The ladder stile strength test is applied vertically to ensure that the ladder doesn’t deflect more than 100 millimetres under load and is used to determine the maximum distance between intermediate brackets. It ensures that the ladder doesn’t flex and bounce excessively under a user’s weight. The maximum deflection under load is one percent and the limits for permanent set are 0.5 percent. A two-metre ladder, for example, must not deflect more than 20 millimetres under load and must return to within 10 millimetres of its original position. The ladder stile deflection test checks that the hand grab rail at the top does not flex excessively inwards or forwards. As a person climbs up a ladder, they pull the hand grabs towards themselves and slightly inwards as they climb up and through. This test guarantees that there isn’t excessive flex at the top of the ladder.
The tread test involves applying a one to 1.5 kiloNewtons load to the tread via a 100 by 100 millimetres steel plate for three minutes. While a one kiloNewton load is applied to staircases narrower than 1.36 metres, the 1.5-kiloNewton load tests those wider than 1.36 metres. The test checks the flex in the steps.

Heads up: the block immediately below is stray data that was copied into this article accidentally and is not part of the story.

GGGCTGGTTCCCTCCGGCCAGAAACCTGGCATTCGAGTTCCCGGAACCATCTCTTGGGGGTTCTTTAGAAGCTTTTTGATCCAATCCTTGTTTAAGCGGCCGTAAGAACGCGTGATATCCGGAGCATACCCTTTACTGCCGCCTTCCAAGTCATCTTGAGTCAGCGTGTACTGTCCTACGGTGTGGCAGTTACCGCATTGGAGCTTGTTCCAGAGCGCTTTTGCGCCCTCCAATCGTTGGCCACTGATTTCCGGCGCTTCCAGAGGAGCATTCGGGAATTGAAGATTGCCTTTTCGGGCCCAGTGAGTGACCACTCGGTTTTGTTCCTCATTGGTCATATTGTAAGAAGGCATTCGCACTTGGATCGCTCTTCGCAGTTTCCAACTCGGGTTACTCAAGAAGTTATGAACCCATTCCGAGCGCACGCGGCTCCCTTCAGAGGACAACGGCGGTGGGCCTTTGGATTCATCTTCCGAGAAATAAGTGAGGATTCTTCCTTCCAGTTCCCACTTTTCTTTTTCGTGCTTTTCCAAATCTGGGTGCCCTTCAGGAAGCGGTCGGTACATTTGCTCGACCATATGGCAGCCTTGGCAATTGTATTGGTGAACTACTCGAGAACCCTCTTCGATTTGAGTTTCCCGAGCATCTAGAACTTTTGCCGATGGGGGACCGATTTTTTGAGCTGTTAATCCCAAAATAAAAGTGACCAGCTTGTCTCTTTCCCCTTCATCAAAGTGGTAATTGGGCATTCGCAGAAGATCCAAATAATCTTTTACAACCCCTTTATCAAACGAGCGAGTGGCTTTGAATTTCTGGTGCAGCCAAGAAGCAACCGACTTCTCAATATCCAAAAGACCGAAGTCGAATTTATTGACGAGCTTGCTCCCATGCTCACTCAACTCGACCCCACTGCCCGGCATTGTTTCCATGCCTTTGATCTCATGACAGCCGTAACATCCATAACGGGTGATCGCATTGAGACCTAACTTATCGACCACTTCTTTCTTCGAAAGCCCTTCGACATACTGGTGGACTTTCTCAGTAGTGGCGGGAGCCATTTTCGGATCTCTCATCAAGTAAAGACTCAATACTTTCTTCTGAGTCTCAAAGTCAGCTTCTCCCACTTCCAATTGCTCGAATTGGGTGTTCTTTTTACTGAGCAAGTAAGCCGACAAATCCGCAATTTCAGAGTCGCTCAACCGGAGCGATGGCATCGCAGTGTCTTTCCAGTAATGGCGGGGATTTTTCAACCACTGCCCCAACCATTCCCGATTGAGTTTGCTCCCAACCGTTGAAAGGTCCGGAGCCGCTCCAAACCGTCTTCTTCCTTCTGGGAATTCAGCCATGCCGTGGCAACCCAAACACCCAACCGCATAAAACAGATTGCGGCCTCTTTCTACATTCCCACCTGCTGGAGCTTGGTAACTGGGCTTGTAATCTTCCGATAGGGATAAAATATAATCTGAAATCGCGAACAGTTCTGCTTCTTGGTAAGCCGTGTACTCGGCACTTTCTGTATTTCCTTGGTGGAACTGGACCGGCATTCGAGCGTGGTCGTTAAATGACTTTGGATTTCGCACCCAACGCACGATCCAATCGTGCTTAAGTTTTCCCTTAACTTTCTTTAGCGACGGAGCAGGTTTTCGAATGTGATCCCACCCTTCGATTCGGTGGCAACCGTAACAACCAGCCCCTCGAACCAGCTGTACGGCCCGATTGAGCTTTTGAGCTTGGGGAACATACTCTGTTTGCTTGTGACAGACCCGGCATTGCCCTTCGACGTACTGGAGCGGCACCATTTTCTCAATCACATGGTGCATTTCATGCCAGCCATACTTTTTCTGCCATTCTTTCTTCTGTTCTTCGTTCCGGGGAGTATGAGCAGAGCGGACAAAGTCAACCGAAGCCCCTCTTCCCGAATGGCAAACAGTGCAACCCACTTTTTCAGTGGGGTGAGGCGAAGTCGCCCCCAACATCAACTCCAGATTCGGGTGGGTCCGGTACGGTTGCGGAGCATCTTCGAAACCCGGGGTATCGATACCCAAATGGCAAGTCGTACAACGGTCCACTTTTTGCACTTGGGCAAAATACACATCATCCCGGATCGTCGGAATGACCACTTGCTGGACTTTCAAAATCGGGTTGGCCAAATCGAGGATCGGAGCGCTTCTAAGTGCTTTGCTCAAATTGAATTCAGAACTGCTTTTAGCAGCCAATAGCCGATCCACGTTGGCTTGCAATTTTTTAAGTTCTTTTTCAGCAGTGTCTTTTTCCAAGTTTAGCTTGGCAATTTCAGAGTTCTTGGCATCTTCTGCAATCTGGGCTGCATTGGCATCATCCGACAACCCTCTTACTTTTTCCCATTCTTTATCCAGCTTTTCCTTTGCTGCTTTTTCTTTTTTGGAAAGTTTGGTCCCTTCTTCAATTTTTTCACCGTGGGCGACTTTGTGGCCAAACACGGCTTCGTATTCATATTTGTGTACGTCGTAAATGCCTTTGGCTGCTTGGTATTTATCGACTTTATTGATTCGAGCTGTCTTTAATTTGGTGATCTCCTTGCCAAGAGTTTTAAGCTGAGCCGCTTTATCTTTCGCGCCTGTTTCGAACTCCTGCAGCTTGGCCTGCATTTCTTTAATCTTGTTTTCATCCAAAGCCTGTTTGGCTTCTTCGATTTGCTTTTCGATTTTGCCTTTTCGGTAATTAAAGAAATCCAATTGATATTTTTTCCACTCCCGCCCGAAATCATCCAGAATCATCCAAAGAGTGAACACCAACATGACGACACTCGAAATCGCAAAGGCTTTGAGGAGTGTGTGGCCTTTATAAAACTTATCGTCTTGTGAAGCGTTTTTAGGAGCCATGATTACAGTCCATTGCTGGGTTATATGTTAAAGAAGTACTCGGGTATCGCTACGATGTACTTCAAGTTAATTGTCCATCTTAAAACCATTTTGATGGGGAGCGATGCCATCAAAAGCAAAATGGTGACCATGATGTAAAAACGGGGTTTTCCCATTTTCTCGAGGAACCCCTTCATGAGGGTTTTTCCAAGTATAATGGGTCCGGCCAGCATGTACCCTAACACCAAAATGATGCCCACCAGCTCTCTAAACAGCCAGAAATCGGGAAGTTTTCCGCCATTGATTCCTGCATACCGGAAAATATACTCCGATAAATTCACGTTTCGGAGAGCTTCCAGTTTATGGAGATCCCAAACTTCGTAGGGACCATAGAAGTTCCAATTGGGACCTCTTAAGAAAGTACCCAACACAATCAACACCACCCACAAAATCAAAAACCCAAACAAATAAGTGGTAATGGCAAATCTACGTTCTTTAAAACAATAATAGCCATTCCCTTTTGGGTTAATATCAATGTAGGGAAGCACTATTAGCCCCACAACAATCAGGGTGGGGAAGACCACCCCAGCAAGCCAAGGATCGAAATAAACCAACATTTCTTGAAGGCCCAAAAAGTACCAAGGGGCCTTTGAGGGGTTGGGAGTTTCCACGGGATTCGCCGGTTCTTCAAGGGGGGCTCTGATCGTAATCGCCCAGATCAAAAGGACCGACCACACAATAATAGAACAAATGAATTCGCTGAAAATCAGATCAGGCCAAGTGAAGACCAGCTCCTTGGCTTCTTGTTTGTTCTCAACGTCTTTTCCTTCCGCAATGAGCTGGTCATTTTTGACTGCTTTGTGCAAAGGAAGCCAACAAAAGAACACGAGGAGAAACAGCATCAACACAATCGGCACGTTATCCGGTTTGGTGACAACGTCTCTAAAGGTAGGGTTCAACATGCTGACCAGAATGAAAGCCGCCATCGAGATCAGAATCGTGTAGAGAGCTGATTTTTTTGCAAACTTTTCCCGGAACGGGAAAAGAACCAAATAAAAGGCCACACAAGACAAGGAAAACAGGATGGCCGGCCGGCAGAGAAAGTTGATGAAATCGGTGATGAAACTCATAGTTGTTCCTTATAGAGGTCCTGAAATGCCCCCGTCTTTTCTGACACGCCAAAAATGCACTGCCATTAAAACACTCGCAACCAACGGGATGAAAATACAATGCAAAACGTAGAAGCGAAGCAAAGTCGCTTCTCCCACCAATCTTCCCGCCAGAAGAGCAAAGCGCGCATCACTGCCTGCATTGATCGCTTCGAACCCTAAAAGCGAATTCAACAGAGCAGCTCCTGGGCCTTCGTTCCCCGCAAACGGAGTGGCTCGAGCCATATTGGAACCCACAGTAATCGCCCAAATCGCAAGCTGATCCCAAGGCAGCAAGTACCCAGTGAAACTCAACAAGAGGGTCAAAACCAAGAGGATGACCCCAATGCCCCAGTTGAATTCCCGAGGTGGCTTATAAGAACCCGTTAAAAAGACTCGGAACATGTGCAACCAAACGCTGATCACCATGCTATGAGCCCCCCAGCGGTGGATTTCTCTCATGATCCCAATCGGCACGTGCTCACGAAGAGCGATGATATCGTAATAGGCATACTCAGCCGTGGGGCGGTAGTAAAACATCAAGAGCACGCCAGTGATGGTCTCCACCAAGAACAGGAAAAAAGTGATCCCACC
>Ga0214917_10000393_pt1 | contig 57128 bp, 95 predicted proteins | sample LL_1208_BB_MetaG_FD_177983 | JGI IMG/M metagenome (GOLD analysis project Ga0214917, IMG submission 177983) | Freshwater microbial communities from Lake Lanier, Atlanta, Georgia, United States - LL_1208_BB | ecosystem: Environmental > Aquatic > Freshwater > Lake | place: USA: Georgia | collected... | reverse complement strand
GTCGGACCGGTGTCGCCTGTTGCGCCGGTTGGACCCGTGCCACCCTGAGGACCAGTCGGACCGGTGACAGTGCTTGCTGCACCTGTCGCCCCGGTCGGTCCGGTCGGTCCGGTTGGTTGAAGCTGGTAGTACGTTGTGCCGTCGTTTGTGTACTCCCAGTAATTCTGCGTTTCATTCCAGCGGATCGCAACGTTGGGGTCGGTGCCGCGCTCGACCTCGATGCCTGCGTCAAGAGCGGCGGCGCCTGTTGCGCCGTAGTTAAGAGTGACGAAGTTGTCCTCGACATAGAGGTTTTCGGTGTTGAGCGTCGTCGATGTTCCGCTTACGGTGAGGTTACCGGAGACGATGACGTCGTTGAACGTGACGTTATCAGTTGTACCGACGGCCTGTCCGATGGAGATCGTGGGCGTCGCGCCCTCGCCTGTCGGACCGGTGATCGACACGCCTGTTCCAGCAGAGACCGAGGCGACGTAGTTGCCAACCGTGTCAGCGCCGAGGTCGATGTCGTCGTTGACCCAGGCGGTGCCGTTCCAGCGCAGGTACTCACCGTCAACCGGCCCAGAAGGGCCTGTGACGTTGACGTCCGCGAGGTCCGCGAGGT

Moreover, the entire assembly needs to withstand a load of 2.5 kilopascals, which represents the weight of two people and their equipment. The staircase cannot deflect more than one percent of the length with a maximum of 40 millimetres deflection – a sign that it is rigid.
Slip resistance testing
While the old Standard called for slip resistance, it was not quantified. The updated Standard deals with this issue.
Pedestrian surfaces like rungs, treads, steps, platform floors, landing surfaces and walkways must now meet the minimum R10 requirement for outdoor surfaces under Australian Standard AS4586-2013 (slip resistance classification of new pedestrian surface materials).
The slip resistance test comprises a ‘wet oil ramp’ test, which simulates a person standing on a surface, to measure the incline and rate the surface. Originally developed in Germany, this test is now widely used in Australia to measure pedestrian surfaces.
The revised AS1657 includes a deflection limit for guardrails, ensuring the devices are capable of saving a person in the event of a fall. AS1657-2013 aligns with AS/NZS1170.1-2002, requiring higher concentrated loads and line loads for guard railing systems. It also references standards to ensure the correct application of load factors and load combinations in the design and testing process.
The posts need to be tested on the same substrate to which they will be attached in the field. If a guardrail is to be fixed to a 0.40-millimetre ‘Trimdeck’ or ‘Klip-Lok’ type roof, for example, it must pass the tests to meet AS1657 on that substrate. This means that a guardrail ladder may face multiple tests for different applications.
These requirements can also be confirmed with a structural engineer’s certificate for one-off installations. The engineer can calculate whether the different elements of the equipment can meet the loading requirements and performance limits of the Standard and then certify it accordingly. If the equipment is resold, the AS1657 mandates that these performance requirements be certified by a structural engineer and are proven with performance-based testing.
Labelling and certification requirements